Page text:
Judged by artist Tai Shan Schierenberg and independent curators Kate Bryan and Kathleen Soriano. The show not only highlights the tremendous and diverse talent from every corner of Britain and Ireland, but also how the beautiful British countryside has inspired past and present generations of artists.
Hundreds of entries were received for the 2016 competition, giving the judges the difficult task of whittling them down to 48 artists who went on to take part in six heats over the summer at three National Trust locations: Scotney Castle, Kent; Wray Castle, Lake Windermere and Stowe in Buckinghamshire.
Each heat was also open to a further 50 “wildcard” artists who were invited to compete for a potential slot in the semi-final. Which means that from the Wildcard entries of 300, there was potentially one who could win a place in the semi final too. One such wildcard is Kim Whitby.
Kim is no stranger to Portsmouth and the south coast. She has previously won the Spice Island 2015 Arts Trail. She took part in Hampshire Open Studios over the last two Summers and have enjoyed a period as artist in residence at Ashcroft Arts Centre in Fareham. Kim describes “I have been pleased to support my most local new arts festival, in Lee on the Solent in 2016, especially as it gave me the chance to work with Lee Infant School pupils too. I continue to teach as a relief infants teacher in Hampshire, a private art tutor and group tutor for adults. I am happy to present to art groups at individual request.”
As much as I pushed Kim to the gossip on who wins the competition she wouldn’t give me anything! You can catch Kim’s heat (episode 6) next Tuesday at 8pm but before then you can catch episode 5 tonight at the same time.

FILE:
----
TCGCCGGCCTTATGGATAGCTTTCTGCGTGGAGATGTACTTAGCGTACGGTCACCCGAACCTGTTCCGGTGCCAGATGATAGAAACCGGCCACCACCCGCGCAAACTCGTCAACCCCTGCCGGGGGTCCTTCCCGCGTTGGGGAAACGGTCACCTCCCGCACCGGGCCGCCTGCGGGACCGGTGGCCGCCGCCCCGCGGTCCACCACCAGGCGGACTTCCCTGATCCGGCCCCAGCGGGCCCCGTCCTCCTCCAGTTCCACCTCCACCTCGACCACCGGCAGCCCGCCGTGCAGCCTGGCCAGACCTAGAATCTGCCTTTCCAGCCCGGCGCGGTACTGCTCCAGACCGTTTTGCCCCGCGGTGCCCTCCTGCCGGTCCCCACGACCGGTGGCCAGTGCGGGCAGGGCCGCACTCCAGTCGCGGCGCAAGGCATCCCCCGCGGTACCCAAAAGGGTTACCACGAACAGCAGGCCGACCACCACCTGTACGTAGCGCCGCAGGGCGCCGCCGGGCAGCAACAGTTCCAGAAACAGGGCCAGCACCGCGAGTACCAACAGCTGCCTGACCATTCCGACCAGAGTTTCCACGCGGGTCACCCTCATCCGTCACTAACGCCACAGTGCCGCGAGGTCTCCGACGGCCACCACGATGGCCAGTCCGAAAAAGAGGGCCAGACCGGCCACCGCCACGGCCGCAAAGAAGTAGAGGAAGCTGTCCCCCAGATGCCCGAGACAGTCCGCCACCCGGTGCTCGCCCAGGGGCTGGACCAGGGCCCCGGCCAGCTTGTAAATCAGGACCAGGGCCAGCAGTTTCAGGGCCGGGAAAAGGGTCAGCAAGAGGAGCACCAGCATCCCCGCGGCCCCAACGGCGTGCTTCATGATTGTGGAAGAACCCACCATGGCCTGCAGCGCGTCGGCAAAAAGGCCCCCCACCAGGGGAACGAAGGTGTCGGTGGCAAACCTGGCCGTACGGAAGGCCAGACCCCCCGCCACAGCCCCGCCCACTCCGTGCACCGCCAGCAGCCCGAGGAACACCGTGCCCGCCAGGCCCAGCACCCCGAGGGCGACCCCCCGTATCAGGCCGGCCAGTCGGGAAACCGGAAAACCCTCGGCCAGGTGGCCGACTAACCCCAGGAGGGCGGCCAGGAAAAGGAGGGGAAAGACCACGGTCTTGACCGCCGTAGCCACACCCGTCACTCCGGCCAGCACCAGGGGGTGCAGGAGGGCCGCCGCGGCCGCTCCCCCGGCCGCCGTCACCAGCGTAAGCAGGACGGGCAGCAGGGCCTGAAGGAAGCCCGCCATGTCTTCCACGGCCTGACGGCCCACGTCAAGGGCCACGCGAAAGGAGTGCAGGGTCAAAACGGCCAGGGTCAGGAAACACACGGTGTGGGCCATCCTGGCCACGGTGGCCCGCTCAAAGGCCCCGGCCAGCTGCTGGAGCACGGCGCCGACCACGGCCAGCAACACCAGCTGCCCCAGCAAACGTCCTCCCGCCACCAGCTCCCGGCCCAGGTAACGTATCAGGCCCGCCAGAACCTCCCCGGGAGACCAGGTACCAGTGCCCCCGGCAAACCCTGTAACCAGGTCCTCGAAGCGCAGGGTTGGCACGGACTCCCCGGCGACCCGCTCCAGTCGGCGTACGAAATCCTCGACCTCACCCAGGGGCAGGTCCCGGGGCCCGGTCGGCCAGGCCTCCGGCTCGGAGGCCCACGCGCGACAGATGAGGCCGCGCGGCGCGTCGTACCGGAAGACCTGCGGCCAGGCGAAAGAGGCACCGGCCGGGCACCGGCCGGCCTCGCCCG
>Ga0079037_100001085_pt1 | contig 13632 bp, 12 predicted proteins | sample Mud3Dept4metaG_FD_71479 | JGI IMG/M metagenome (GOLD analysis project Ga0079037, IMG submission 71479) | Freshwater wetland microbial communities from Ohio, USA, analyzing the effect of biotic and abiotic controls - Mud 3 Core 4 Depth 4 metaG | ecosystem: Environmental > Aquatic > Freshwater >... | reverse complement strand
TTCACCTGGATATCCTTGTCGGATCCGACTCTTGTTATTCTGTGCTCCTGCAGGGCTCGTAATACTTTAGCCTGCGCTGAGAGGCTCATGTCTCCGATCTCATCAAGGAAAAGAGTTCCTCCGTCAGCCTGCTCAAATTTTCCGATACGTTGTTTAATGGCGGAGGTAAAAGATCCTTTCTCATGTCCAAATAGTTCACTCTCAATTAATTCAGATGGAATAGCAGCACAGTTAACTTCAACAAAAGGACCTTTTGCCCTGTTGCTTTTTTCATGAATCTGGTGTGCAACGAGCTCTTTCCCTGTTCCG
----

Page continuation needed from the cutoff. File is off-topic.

Fareham Creek, Ink on Paper.
The Great Cabin, HMS Victory.
Back in June 2014 Kim visited the Historic Dockyard to draw Nelson’s flagship at the battle of Trafalgar in 1805, HMS Nelson.
The interior of the ship is dark, and during the summer months the exterior is frequently bright and can be viewed through the many gun ports along the sides of the ship. The dockyard museum and operational naval base can be spied through these gun ports. Buildings of age and recent additions can be observed; as well as the visitors, staff and serving personnel. H.M.S. Victory is both a place to come and see, and a vantage point from which the naval operational base and a functioning museum, can be watched. My direct sketchbook drawings were developed into larger drawings and a very large ‘installation’ style painting of almost 14 meters length, as a ‘u’ shape. I was interested in exploring the ideas about ‘looking’ in art theory, so while most images of HMS Victory are from its exterior I painted my final piece from the interior looking outwards through the gun ports.
HMS Victory port hole.